The King of Kazoo is not a wise man. The King of Kazoo is not a smart man. The King of Kazoo is not a particularly good man. But the King of Kazoo, somehow or other, has a wise, smart, good daughter by the name of Bing, and that is fortunate. Bing dabbles in magic and has been getting pretty good at it too. That’s lucky for everyone since recently the nearby mountain Mount Kazoo kinda, sorta exploded a little. When the King decides the only way to secure his legacy is to solve the mystery of the exploding mountain, he ropes in Bing and silent inventor/mechanic Torq. Trouble is, Bing’s dad has a tendency to walk over everyone who tries to help him. So just imagine what happens when he runs into someone who doesn’t want him to fare well. It’ll take more than magic to stop the evil machinations of a crazed alchemist. It’ll take teamwork and a king who understands why sometimes it might be a good idea to let others take some credit for their own work.

KingKazoo2As a general rule, it is unwise to offer up comparisons of any cartoonist to the late, great Carl Barks. The man who lifted Uncle Scrooge out of the money pit to something bigger and better, set the bar high when it came to animal-like semi-humans with long ears and big shiny black noses (not that Barks invented the noses, but you know what I mean). All that said, it was Barks I kept thinking of as I read The King of Kazoo. There’s something about the light hand Feuti uses to tell his tale. The storytelling feels almost effortless. Scenes glide from place to place with an internal logic that seemingly runs like clockwork. I know it sounds strange but a lot of graphic novels for kids these days are pretty darn dark. Credit or blame the Bone books if you like, but for all that most of them contain humor the stakes can run shockingly high. The Amulet series threatens characters’ souls with tempting magic stones, the Hilo books are filled with questions about the absolutes of “good” and “bad”, and the aforementioned Bone books delve deep into madness, apocalypse, and dark attractions. Little wonder a goofy tale about a hare-brained king in a wayward jalopy appeals to much to me. Feuti is harkening back to an earlier golden age of comics with this title, and the end result is as fresh as it is nostalgic (for adults like me).

KingKazoo3Which is not to say that Feuti sacrifices story for silly. The biggest problem the characters have to overcome isn’t what’s lurking in that mountain but rather the King’s love of bombast and attention. Each character in this story is seeking recognition. The King wants any kind of recognition, whether he deserves it or not. Torq and Bing just want the King to recognize their achievements. Instead, he takes credit for them. And Quaf the Alchemist has gone mildly mad thanks to years of not receiving sufficient credit for his own inventions. To a certain extent the book is questioning one’s desire for applause and attention on a grand scale, focusing more on how necessary it is to give the people closest to you the respect and praise they deserve.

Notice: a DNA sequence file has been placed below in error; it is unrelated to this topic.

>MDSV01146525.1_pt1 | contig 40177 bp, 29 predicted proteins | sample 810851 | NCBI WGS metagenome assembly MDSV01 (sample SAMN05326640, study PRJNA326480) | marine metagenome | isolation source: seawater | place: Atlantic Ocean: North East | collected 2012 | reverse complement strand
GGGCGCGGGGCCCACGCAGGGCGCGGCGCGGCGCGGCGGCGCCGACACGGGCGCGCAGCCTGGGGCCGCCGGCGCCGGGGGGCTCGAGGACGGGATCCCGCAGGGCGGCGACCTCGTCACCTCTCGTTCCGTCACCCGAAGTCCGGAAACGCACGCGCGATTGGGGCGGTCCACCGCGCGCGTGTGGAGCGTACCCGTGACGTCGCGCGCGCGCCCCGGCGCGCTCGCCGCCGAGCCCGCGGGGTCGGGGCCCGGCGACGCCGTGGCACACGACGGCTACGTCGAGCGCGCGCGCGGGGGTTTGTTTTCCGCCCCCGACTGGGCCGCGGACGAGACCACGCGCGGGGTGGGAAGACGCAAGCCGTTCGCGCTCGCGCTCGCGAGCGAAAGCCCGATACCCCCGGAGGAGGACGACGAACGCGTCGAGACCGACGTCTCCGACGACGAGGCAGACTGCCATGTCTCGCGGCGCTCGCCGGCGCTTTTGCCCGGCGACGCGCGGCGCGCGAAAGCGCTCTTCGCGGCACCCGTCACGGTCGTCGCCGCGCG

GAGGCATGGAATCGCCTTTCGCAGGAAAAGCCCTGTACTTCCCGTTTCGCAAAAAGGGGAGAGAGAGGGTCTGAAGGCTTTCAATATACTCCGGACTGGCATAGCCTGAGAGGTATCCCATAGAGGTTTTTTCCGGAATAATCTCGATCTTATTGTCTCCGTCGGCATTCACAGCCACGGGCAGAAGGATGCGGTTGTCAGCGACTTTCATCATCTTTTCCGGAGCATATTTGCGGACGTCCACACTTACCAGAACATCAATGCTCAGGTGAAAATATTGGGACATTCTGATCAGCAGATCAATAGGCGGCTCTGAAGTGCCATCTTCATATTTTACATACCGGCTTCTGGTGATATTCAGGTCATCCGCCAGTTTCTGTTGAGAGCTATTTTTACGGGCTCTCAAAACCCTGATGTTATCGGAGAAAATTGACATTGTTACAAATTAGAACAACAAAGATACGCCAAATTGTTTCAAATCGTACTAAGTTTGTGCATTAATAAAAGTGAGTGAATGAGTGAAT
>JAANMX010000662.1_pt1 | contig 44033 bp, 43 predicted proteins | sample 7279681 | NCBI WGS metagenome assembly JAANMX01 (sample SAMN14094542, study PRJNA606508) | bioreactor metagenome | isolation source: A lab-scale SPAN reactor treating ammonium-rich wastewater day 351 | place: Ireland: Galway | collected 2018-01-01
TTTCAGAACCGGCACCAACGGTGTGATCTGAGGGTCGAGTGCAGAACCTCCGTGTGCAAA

KingKazoo1The style of the art, as mentioned, owes more than a passing nod to Carl Barks. But the seeming simplicity of the style hides some pretty sophisticated storytelling. From little details (like Torq’s missing ear) and sight gags to excellent facial expressions (Feuti is the lord and master of the skeptical eyebrow) and uses of body language (Torq never says a word aside from the occasional sigh, but you are never in any doubt of what he’s feeling). I’m no expert on the subject, but I even think the lettering in the speech balloons may have been done entirely by hand. The coloring is all done on a computer, which is a pity but is also pretty par for the course these days. There’s also something sort of classic to the story’s look. With its strong female character (Bing) you wouldn’t mistake it for a tale published in the 1950s, but on all the other fronts the book harkens back to a simpler comic book time.

I read The King of Kazoo to my four-year-old the other day at bedtime. She’s not the book’s intended audience but her inescapable hunger for comics can drive a mother to grab whatsoever is handiest on the shelf. Lucky is the mom that finds this book sitting there when you need it. Perfect for younger readers, ideal for older ones, and with a snappy plot accompanied by even snappier dialogue, Feuti has produced a comic that will actually appeal to kids of all ages. That King is a kook. Let’s hope we see more of him in the future.

On shelves July 26th

Source: Galley sent from publisher for review.

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37. Wishing Day by Lauren Myracle, 314 pp, RL 5




Having been a bookseller for so many years, I am very familiar with Lauren Myracle and her two very popular series, the Winnie Years and the Internet Girls, which, told entirely in texts, emails and IMs, was especially innovative and popular (and prescient) when first published in 2004. But, having a proclivity for fantasy, it took me until now to finally read one of Myracle's books. The blurb for Wishing Day grabbed my attention immediately. On the third night of the third month after her thirteenth birthday, every girl in the town of Willow Hill makes three wishes: the first is an impossible wish, the second is a wish she can make come true herself and the third is a wish made from her deepest, secret heart.